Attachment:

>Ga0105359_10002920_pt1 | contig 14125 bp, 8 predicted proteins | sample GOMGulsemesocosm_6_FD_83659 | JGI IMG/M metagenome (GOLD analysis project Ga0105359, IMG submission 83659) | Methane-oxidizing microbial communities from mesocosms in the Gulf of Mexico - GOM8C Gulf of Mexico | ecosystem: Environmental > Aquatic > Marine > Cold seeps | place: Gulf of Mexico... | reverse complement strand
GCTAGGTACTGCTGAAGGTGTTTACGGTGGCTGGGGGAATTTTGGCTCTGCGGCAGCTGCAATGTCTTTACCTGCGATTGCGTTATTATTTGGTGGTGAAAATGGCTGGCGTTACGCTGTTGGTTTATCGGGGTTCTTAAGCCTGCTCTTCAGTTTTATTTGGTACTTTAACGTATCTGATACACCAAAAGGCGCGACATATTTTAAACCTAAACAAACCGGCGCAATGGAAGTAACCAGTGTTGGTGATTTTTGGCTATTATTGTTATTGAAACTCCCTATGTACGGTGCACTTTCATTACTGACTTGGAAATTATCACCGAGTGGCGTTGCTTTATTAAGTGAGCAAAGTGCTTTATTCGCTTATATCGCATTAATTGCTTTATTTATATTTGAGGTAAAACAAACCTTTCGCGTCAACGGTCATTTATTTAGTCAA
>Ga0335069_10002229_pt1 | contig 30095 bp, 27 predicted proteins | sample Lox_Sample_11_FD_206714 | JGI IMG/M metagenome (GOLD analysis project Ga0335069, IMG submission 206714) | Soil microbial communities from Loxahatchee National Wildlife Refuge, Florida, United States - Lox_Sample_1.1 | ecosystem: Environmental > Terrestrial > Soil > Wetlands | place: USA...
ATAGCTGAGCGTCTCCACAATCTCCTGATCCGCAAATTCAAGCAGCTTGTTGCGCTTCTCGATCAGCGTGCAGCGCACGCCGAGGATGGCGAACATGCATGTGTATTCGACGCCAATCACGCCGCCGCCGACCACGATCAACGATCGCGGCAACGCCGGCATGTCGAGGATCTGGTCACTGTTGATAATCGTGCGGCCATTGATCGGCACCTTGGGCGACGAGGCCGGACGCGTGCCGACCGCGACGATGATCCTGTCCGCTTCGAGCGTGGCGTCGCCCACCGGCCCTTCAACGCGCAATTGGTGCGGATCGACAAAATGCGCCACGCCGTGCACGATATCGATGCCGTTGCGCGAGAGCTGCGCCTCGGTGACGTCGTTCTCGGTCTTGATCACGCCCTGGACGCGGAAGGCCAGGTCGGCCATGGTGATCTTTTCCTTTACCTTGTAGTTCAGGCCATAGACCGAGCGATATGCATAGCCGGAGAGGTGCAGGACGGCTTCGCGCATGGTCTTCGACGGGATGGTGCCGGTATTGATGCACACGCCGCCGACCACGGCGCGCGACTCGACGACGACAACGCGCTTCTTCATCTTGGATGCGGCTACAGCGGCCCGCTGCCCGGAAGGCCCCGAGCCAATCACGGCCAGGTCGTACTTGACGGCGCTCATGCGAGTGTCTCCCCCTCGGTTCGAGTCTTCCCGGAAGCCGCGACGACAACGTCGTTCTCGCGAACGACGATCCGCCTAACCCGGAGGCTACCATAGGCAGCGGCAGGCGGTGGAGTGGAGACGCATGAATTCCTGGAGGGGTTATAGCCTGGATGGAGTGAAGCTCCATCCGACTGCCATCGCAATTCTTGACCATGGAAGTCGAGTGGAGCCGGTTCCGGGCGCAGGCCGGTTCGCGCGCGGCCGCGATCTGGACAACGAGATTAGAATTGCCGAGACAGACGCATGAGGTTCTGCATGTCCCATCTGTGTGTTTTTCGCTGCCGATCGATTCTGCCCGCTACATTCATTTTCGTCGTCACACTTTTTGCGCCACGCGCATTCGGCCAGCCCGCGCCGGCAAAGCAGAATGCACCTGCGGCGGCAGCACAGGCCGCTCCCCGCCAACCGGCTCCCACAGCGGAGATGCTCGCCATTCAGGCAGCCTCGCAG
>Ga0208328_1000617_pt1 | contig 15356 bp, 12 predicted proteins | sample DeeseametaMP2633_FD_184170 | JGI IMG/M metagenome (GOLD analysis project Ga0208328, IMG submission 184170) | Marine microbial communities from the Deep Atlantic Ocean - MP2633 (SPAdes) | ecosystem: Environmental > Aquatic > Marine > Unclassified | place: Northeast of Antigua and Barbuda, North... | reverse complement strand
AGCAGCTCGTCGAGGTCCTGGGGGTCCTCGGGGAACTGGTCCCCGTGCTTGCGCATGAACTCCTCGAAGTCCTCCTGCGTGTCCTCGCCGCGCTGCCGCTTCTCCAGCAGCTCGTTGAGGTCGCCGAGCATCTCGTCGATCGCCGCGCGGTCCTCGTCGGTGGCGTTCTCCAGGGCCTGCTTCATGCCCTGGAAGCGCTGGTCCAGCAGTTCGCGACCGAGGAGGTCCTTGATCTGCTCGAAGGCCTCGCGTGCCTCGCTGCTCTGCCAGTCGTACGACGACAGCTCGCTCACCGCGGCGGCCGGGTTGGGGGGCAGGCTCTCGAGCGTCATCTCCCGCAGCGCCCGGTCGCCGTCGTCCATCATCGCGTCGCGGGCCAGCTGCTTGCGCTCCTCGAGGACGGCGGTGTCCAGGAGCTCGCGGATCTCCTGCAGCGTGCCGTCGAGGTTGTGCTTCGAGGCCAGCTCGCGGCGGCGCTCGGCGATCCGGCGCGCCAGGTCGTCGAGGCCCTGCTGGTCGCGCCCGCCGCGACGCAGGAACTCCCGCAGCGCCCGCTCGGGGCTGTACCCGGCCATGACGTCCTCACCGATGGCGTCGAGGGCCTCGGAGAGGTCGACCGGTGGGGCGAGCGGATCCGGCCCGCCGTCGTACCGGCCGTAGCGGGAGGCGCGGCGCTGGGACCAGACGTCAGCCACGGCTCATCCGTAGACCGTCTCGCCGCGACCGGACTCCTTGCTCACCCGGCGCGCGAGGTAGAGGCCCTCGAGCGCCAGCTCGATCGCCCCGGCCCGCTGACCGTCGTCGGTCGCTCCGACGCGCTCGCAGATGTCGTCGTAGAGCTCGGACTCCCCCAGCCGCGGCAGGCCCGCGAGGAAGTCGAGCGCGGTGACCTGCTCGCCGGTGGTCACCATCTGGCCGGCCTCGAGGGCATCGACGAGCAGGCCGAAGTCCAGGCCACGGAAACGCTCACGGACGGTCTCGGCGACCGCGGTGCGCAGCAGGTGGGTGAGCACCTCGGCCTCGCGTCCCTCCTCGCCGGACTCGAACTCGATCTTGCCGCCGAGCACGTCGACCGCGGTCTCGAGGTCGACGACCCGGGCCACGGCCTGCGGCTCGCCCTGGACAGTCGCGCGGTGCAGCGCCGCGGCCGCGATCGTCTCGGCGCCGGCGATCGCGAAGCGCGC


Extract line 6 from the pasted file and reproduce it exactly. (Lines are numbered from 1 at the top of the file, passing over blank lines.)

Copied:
AGCAGCTCGTCGAGGTCCTGGGGGTCCTCGGGGAACTGGTCCCCGTGCTTGCGCATGAACTCCTCGAAGTCCTCCTGCGTGTCCTCGCCGCGCTGCCGCTTCTCCAGCAGCTCGTTGAGGTCGCCGAGCATCTCGTCGATCGCCGCGCGGTCCTCGTCGGTGGCGTTCTCCAGGGCCTGCTTCATGCCCTGGAAGCGCTGGTCCAGCAGTTCGCGACCGAGGAGGTCCTTGATCTGCTCGAAGGCCTCGCGTGCCTCGCTGCTCTGCCAGTCGTACGACGACAGCTCGCTCACCGCGGCGGCCGGGTTGGGGGGCAGGCTCTCGAGCGTCATCTCCCGCAGCGCCCGGTCGCCGTCGTCCATCATCGCGTCGCGGGCCAGCTGCTTGCGCTCCTCGAGGACGGCGGTGTCCAGGAGCTCGCGGATCTCCTGCAGCGTGCCGTCGAGGTTGTGCTTCGAGGCCAGCTCGCGGCGGCGCTCGGCGATCCGGCGCGCCAGGTCGTCGAGGCCCTGCTGGTCGCGCCCGCCGCGACGCAGGAACTCCCGCAGCGCCCGCTCGGGGCTGTACCCGGCCATGACGTCCTCACCGATGGCGTCGAGGGCCTCGGAGAGGTCGACCGGTGGGGCGAGCGGATCCGGCCCGCCGTCGTACCGGCCGTAGCGGGAGGCGCGGCGCTGGGACCAGACGTCAGCCACGGCTCATCCGTAGACCGTCTCGCCGCGACCGGACTCCTTGCTCACCCGGCGCGCGAGGTAGAGGCCCTCGAGCGCCAGCTCGATCGCCCCGGCCCGCTGACCGTCGTCGGTCGCTCCGACGCGCTCGCAGATGTCGTCGTAGAGCTCGGACTCCCCCAGCCGCGGCAGGCCCGCGAGGAAGTCGAGCGCGGTGACCTGCTCGCCGGTGGTCACCATCTGGCCGGCCTCGAGGGCATCGACGAGCAGGCCGAAGTCCAGGCCACGGAAACGCTCACGGACGGTCTCGGCGACCGCGGTGCGCAGCAGGTGGGTGAGCACCTCGGCCTCGCGTCCCTCCTCGCCGGACTCGAACTCGATCTTGCCGCCGAGCACGTCGACCGCGGTCTCGAGGTCGACGACCCGGGCCACGGCCTGCGGCTCGCCCTGGACAGTCGCGCGGTGCAGCGCCGCGGCCGCGATCGTCTCGGCGCCGGCGATCGCGAAGCGCGC